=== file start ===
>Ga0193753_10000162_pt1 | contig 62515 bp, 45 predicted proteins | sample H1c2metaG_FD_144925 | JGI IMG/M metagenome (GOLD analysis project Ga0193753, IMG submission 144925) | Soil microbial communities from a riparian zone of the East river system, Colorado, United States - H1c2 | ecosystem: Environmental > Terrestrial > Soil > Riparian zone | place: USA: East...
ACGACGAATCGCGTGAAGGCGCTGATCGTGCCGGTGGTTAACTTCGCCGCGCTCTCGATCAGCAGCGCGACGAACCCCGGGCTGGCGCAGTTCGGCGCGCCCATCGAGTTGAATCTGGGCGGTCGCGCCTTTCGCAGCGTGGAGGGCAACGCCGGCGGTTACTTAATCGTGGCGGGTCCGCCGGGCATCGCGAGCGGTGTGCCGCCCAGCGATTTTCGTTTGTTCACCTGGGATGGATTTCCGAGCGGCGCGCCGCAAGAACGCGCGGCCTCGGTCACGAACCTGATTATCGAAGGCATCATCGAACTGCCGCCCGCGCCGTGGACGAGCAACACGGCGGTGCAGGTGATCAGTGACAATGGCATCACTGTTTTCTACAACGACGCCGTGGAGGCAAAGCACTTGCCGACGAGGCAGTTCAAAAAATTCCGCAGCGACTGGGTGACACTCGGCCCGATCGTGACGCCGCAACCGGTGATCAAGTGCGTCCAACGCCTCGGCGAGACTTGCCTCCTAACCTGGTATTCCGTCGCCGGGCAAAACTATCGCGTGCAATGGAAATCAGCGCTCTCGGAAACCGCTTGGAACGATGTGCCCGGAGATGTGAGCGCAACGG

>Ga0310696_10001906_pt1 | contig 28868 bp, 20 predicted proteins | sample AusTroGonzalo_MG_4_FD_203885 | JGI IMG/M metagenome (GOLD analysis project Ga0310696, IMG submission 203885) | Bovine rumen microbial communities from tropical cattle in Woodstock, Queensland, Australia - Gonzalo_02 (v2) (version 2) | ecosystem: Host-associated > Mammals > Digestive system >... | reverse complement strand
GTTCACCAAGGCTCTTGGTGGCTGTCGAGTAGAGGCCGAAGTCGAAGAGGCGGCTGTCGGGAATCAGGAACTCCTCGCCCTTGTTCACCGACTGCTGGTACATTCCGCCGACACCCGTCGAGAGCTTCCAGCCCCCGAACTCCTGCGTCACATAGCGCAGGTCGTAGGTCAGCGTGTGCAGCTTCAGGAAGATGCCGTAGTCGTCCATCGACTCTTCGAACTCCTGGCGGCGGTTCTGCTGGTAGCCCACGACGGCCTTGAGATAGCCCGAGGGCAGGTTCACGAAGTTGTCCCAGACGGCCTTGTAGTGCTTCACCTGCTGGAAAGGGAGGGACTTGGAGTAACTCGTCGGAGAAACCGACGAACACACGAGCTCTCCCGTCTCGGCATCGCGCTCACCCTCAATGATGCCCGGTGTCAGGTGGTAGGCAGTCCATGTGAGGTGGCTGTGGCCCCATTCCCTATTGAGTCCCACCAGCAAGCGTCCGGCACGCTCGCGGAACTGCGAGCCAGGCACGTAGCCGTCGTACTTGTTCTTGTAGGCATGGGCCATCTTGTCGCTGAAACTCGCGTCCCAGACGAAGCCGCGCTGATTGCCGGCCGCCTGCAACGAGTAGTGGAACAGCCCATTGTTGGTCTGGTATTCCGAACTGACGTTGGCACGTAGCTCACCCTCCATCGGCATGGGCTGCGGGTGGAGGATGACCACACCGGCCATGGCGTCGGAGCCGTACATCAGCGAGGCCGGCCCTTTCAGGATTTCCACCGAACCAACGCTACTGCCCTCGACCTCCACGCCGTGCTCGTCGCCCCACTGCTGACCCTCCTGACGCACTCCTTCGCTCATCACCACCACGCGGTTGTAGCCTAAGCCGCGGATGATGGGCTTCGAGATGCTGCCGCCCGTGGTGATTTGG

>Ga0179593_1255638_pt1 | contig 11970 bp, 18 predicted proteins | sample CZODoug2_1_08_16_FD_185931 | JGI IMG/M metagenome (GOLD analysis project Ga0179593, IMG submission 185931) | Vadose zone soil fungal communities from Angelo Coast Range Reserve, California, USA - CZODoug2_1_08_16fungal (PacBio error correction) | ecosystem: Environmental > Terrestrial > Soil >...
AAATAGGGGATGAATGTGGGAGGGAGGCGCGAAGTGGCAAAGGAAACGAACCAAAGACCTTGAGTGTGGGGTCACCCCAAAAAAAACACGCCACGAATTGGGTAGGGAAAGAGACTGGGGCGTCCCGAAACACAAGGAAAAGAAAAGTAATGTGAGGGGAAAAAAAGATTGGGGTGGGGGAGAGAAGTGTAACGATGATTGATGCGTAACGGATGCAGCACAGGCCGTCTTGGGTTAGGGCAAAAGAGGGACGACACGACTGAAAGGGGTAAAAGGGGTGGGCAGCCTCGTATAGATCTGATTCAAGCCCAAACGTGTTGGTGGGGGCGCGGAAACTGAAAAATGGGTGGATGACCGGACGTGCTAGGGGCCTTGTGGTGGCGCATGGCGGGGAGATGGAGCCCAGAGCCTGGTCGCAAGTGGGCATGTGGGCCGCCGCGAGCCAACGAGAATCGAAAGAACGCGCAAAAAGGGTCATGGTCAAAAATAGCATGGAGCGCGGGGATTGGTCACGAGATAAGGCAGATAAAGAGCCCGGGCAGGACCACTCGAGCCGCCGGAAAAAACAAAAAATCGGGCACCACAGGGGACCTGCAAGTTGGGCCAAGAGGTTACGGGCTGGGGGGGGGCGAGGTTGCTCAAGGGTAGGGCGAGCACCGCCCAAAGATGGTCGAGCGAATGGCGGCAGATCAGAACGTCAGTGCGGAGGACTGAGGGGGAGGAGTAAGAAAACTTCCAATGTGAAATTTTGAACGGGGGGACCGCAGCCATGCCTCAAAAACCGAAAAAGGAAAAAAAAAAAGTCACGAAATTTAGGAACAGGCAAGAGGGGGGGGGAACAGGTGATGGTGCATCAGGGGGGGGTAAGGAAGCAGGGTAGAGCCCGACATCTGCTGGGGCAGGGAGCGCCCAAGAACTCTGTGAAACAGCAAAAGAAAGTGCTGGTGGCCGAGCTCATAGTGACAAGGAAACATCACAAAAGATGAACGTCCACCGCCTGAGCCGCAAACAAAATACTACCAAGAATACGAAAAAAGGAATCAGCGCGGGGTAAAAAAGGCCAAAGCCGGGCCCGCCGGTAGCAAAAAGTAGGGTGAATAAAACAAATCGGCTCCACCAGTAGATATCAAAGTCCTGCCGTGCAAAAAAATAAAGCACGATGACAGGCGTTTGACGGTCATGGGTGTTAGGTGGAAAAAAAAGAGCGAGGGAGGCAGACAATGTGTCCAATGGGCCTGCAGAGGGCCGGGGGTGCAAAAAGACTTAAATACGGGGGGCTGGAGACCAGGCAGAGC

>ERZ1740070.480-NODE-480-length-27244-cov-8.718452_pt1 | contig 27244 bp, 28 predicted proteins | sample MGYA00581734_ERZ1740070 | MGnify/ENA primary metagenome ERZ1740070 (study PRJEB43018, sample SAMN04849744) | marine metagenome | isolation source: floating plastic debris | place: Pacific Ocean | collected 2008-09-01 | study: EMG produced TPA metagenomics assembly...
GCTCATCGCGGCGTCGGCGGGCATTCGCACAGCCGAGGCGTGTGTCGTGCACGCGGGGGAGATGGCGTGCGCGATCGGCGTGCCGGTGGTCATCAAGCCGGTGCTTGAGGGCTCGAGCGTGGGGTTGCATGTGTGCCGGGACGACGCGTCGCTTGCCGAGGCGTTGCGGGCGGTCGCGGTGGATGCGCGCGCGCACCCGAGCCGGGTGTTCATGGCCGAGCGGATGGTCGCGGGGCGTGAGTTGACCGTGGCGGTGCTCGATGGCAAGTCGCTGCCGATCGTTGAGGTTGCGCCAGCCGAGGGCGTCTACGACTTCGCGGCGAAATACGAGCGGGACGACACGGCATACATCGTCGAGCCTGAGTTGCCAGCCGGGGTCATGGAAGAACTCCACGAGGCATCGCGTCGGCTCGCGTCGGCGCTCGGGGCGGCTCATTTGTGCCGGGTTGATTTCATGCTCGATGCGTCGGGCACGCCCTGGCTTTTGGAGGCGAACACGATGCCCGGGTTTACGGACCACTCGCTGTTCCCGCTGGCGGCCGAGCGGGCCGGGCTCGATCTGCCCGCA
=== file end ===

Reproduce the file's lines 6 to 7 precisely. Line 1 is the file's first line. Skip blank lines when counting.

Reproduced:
AAATAGGGGATGAATGTGGGAGGGAGGCGCGAAGTGGCAAAGGAAACGAACCAAAGACCTTGAGTGTGGGGTCACCCCAAAAAAAACACGCCACGAATTGGGTAGGGAAAGAGACTGGGGCGTCCCGAAACACAAGGAAAAGAAAAGTAATGTGAGGGGAAAAAAAGATTGGGGTGGGGGAGAGAAGTGTAACGATGATTGATGCGTAACGGATGCAGCACAGGCCGTCTTGGGTTAGGGCAAAAGAGGGACGACACGACTGAAAGGGGTAAAAGGGGTGGGCAGCCTCGTATAGATCTGATTCAAGCCCAAACGTGTTGGTGGGGGCGCGGAAACTGAAAAATGGGTGGATGACCGGACGTGCTAGGGGCCTTGTGGTGGCGCATGGCGGGGAGATGGAGCCCAGAGCCTGGTCGCAAGTGGGCATGTGGGCCGCCGCGAGCCAACGAGAATCGAAAGAACGCGCAAAAAGGGTCATGGTCAAAAATAGCATGGAGCGCGGGGATTGGTCACGAGATAAGGCAGATAAAGAGCCCGGGCAGGACCACTCGAGCCGCCGGAAAAAACAAAAAATCGGGCACCACAGGGGACCTGCAAGTTGGGCCAAGAGGTTACGGGCTGGGGGGGGGCGAGGTTGCTCAAGGGTAGGGCGAGCACCGCCCAAAGATGGTCGAGCGAATGGCGGCAGATCAGAACGTCAGTGCGGAGGACTGAGGGGGAGGAGTAAGAAAACTTCCAATGTGAAATTTTGAACGGGGGGACCGCAGCCATGCCTCAAAAACCGAAAAAGGAAAAAAAAAAAGTCACGAAATTTAGGAACAGGCAAGAGGGGGGGGGAACAGGTGATGGTGCATCAGGGGGGGGTAAGGAAGCAGGGTAGAGCCCGACATCTGCTGGGGCAGGGAGCGCCCAAGAACTCTGTGAAACAGCAAAAGAAAGTGCTGGTGGCCGAGCTCATAGTGACAAGGAAACATCACAAAAGATGAACGTCCACCGCCTGAGCCGCAAACAAAATACTACCAAGAATACGAAAAAAGGAATCAGCGCGGGGTAAAAAAGGCCAAAGCCGGGCCCGCCGGTAGCAAAAAGTAGGGTGAATAAAACAAATCGGCTCCACCAGTAGATATCAAAGTCCTGCCGTGCAAAAAAATAAAGCACGATGACAGGCGTTTGACGGTCATGGGTGTTAGGTGGAAAAAAAAGAGCGAGGGAGGCAGACAATGTGTCCAATGGGCCTGCAGAGGGCCGGGGGTGCAAAAAGACTTAAATACGGGGGGCTGGAGACCAGGCAGAGC

>ERZ1740070.480-NODE-480-length-27244-cov-8.718452_pt1 | contig 27244 bp, 28 predicted proteins | sample MGYA00581734_ERZ1740070 | MGnify/ENA primary metagenome ERZ1740070 (study PRJEB43018, sample SAMN04849744) | marine metagenome | isolation source: floating plastic debris | place: Pacific Ocean | collected 2008-09-01 | study: EMG produced TPA metagenomics assembly...